Thursday, July 9, 2009

Eight Years After Terror Attacks, Statue of Liberty's Crown Reopens

By Conor Greene

For the first time since the 9/11 attacks, visitors to Liberty Island were allowed to make the 354-step climb to Lady Liberty’s crown this past Fourth of July.

While Liberty Island was reopened three months after the terrorist attacks, the statue itself remained closed to the public until 2004, when portions, including the statue’s pedestal and observation deck, were reopened. However, the crown remained closed, despite objections by Rep. Anthony Weiner (D-Forest Hills) and other officials.

Last summer, the National Parks Service finally issued a request for quotes on a security plan that would allow the crown to reopen. That document outlined a one-year timeline to prepare a report on how to provide safe, secure access to the crown – exactly what Weiner said he had requested NPS to prepare four years prior.

“July 4th represents a glorious day for Lady Liberty and her many visitors. She becomes the last national monument that was closed on 9/11 to reopen,” said Rep. Weiner. “A true symbol of American values again stands tall…An era of foot-dragging and excusemaking comes to an end.”

The crown’s reopening marks both a symbolic victory in the nation’s recovery from 9/11, and a “victory over the bureaucratic naysayers that have kept the crown closed for eight years,” said Weiner. “They said it shouldn’t be done and they said it couldn’t be done. For years, the American people and I have disagreed,” he said. “I am thrilled that this odd chapter in the history of the Statue of Liberty is closed. But it is hard not to ask: ‘What took them so long?’”

On Independence Day this past Saturday, events marking the crown’s reopening kicked off at about 8 a.m. on Liberty Island with a ceremony for seven military personnel who are among the nation’s newest citizens. “The idea of freedom is why I moved to this country, and this moment means more than I can even describe with words,” 26-year-old Sameh Zaki, aa native of Egypt, told the Daily News.

About an hour later, the first of the 240 lucky individuals who scored tickets to visit the crown on Saturday gathered at the base of the statue. Following a ribbon-cutting ceremony by officials including United States Secretary of the Interior Ken Salazar, New York Governor David Paterson, New Jersey Governor Jon Corzine and Rep. Weiner, the first group of 30 began the long climb to the crown, which rises about 265 feet high.

“We are going to open up the crown to the people of America and to the people of the world,” said Salazar. In a statement released this week, Weiner recalled a vow made by Interior Secretary Gale Norton from the observation deck of the Hoover Dam on December 12, 2001. “Even though atrocities such as those of September 11 can affect us, they cannot close us down.”

The effort to having the crown reopened to the public picked up steam last August, when the National Parks Service awarded a contract to a Baltimore firm to conduct a emergency management study for the Statue of Liberty. This past January, newlynamed Interior Secretary Salazar toured the site with Weiner before announcing in May that the crown would reopen for this past Fourth of July.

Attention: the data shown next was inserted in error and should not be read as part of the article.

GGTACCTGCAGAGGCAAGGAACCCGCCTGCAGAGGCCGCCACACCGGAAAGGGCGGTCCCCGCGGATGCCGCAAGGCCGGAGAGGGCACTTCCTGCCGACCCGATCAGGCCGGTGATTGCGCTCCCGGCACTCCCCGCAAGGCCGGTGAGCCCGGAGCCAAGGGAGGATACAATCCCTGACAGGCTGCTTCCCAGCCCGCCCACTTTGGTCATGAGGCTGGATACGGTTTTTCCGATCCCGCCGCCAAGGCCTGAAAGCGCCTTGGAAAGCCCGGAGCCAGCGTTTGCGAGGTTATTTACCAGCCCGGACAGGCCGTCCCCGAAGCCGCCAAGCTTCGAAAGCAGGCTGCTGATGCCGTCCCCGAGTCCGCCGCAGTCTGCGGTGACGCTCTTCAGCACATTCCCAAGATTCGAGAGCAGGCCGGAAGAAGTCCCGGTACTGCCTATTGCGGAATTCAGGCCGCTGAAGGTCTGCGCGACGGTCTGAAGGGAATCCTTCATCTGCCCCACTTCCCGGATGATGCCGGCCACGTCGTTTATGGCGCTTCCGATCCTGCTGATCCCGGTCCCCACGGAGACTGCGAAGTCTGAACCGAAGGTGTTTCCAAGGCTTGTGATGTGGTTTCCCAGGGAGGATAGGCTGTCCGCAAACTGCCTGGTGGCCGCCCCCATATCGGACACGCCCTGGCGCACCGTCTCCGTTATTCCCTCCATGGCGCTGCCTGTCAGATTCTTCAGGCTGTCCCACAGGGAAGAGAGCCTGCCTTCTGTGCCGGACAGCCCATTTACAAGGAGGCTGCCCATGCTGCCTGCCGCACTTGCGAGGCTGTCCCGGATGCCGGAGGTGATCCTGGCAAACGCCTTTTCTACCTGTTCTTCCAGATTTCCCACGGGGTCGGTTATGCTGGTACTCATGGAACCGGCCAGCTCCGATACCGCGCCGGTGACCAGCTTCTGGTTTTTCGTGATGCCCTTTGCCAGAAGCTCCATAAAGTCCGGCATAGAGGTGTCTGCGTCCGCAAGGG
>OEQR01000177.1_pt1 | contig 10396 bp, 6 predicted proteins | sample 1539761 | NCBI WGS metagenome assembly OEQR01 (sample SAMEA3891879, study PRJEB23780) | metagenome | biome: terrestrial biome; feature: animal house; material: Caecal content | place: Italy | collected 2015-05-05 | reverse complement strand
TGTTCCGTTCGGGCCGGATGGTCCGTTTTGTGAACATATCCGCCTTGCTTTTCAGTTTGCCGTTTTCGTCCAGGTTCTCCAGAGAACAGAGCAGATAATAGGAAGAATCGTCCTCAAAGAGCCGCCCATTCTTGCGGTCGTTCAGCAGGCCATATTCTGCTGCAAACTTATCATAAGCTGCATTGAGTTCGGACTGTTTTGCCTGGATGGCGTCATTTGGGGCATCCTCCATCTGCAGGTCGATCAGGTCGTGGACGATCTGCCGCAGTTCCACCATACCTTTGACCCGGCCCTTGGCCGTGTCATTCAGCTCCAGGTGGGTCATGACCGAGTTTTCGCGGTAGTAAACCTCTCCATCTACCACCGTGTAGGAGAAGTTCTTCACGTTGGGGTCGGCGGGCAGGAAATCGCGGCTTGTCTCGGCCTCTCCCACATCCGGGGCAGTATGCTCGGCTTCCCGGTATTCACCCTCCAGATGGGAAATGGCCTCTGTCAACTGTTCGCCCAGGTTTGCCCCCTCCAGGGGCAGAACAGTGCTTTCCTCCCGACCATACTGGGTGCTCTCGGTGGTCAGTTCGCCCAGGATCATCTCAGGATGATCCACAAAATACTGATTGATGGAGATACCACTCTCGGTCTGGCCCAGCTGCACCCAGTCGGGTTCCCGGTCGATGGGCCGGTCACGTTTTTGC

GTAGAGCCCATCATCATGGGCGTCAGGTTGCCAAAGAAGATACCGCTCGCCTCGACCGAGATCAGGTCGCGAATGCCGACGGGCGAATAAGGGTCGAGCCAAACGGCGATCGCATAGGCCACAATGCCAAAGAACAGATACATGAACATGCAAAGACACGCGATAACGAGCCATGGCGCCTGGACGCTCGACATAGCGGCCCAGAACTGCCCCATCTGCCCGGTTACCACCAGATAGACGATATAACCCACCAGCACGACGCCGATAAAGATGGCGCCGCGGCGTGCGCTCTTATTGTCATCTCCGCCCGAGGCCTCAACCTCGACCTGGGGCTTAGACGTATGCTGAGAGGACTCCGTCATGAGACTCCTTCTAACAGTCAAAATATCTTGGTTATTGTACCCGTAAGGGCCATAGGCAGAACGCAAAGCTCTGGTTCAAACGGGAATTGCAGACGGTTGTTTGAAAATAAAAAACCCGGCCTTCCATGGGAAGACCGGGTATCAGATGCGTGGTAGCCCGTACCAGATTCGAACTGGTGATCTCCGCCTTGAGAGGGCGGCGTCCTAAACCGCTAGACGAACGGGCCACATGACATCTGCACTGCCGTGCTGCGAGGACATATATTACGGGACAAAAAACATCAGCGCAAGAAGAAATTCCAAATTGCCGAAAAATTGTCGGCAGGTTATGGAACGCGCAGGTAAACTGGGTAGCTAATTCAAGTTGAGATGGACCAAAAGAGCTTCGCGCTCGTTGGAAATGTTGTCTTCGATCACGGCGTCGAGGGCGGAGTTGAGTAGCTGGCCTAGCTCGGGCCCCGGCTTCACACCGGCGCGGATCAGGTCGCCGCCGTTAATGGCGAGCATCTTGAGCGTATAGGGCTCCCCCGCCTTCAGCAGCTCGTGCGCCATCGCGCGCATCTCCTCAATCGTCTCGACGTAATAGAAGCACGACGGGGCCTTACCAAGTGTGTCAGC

First in line on Saturday morning was Barbara McLean, 56, of Atlanta. “Being able to look out from the crown is what this country is all about,” she told the Daily News.

And, while the statue is a symbol of the nation’s liberty, one could say that 26-year-old Aaron Weisinger of California said goodbye to his freedom after proposing to girlfriend Erica Bender inside the cramped crown. “I was beyond surprised,” Bender told the New York Times. “It’s the perfect place for both of us,” she added of the location, as both had relatives who immigrated to America through New York City.

Tickets to take the ferry to Liberty Island and tour the statue cost $15 for adults, $13 for seniors and $5 for children and are only available at Tickets for the next 12 months are currently on sale, but tours are sold out through mid-October. While those who cannot wait unit then should avoid purchasing a ticket on secondary markets such as E-bay or Craigslist (each ticket has a specific name printed on it), some spots could open up due to cancellations. Check the Website or call (877) 523-9849.

1 comment:

Javi said...

At Battery Park there is a gigantic line for Ellis Island which you shouldn't do. The easier thing to do is to go to Whitehall and there's a boat to Staten Island which you can see the Statue of Liberty. The only problem is if you want to make it to the boat back to Manhatten you have to run to it. When you go back get on the left side so you can get a good view of the Statue of Liberty (you see more when your going back). Anyway this is free and it's good too. Just for notice, there are people that live on Staten Island and go to Manhatten to shop.